Trout is also the much better defensive player. Major League Baseball now records in detail exactly where each batted ball is hit. The best systems for measuring defense rely on this physical evidence, rather than pure statistical inference, in order to see whether a player makes more or fewer plays than his peers at the same position.
One of these systems, Ultimate Zone Rating, estimates that Trout saved the Angels 11 runs with his defense in the outfield. Cabrera, a clumsy defender at third base who is more naturally suited to play first base, cost the Tigers 10 runs with his.
Between his defense and his base running, therefore, Trout was about 35 runs more valuable to the Angels than Cabrera was to the Tigers. By contrast, the 14 additional home runs that Cabrera hit (44 against Trout’s 30) were worth about 22 extra runs for the Tigers, based on measures that convert players’ contributions to a common scale.
Didn’t Cabrera also hit for a higher batting average? Yes, but barely: he hit .330 against Trout’s .326. And Trout had the slight edge in on-base percentage, .399 to .393.
Trout also made his offensive contributions in a more difficult ballpark for hitters. Detroit’s Comerica Park once had a reputation as a pitcher’s haven, but that has not really been true since the Tigers moved the fences in in the mid-2000s.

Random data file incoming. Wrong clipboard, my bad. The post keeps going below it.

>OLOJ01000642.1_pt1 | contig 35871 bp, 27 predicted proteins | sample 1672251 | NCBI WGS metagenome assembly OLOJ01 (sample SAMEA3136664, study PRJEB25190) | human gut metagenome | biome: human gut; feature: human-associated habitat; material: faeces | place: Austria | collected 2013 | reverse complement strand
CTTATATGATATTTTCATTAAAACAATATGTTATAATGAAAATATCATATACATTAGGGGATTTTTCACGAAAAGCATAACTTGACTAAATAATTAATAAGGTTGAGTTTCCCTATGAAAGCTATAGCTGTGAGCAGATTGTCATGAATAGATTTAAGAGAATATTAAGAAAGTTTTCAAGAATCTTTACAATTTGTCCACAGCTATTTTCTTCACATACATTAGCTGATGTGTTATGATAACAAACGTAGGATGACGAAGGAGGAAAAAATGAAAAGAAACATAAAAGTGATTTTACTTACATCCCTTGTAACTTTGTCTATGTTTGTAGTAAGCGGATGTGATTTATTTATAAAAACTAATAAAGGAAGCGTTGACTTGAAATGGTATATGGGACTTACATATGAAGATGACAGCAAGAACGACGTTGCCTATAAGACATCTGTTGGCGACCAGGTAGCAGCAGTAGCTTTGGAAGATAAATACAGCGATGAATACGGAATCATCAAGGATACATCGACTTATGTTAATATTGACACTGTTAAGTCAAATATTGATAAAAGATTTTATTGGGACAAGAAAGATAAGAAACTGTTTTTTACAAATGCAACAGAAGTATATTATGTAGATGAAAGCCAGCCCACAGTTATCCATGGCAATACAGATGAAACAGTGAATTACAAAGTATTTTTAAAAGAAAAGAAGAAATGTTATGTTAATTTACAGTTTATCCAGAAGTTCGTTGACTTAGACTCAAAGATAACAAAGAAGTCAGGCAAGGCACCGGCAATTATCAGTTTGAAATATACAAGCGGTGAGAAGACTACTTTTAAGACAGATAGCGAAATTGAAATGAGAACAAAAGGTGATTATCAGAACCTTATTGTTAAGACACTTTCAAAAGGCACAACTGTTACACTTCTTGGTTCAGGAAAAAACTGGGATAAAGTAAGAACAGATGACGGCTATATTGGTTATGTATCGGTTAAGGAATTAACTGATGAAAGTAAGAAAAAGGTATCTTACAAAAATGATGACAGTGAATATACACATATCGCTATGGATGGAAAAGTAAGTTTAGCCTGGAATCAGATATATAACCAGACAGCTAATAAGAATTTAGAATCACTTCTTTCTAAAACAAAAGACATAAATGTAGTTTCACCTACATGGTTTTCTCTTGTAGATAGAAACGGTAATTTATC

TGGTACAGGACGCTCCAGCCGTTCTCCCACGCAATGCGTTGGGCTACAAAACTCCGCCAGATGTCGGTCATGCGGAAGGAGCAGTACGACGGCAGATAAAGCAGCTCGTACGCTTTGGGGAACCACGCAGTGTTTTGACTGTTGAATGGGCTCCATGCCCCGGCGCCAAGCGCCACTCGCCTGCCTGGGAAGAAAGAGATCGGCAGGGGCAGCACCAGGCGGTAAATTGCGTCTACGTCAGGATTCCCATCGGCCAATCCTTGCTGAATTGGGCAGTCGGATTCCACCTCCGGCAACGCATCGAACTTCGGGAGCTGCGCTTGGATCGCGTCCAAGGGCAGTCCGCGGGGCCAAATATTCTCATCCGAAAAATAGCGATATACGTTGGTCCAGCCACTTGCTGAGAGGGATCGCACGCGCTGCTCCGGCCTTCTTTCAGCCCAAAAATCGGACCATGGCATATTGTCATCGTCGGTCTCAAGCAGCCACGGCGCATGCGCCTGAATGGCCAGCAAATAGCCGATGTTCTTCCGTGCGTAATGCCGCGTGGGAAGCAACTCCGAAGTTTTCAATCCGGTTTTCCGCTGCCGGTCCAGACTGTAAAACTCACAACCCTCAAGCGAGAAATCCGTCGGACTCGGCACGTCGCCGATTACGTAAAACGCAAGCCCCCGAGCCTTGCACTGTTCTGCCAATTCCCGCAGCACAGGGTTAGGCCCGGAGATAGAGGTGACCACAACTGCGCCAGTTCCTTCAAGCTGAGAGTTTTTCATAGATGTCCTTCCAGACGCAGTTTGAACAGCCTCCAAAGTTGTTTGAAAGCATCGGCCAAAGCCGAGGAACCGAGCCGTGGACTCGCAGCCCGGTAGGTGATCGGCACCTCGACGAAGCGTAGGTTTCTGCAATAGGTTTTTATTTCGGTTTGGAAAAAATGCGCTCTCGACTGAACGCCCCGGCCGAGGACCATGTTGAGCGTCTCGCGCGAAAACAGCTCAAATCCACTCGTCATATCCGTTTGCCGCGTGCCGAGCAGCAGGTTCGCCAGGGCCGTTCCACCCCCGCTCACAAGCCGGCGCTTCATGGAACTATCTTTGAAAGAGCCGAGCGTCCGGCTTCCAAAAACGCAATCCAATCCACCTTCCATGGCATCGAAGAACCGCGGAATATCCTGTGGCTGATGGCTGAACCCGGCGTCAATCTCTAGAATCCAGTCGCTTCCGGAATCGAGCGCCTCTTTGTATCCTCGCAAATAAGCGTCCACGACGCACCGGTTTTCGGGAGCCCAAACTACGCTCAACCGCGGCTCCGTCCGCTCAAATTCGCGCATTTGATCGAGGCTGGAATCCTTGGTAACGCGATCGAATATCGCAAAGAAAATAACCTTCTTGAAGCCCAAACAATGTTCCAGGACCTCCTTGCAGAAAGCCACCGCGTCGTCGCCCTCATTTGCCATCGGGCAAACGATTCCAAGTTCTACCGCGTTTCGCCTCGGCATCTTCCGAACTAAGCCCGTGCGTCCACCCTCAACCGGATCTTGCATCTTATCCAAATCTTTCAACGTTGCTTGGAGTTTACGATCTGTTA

Angel Stadium of Anaheim, instead, is more pitcher-friendly, measuring 387 feet to the left-field power alley, one of the deepest distances in the majors.
Although there are statistical formulas to adjust for these “park effects,” it is now also possible to measure the impact of ballpark dimensions through a visual inspection of the data.
Of the 159 home runs hit at Comerica Park this season, for example, about 20 or 25 were not hit deep enough to leave the field at Angel Stadium, according to ESPN’s Home Run Tracker. Another 15 or 20 would have been borderline cases.
Angel Stadium is shallower in straight center field, making up for much of the difference, but since most of Cabrera’s home runs came to the power alleys, playing in Anaheim would likely have hurt his statistics on balance. Trout, who hits to all fields, is less sensitive to his ballpark, and had slightly better overall numbers than Cabrera in road games.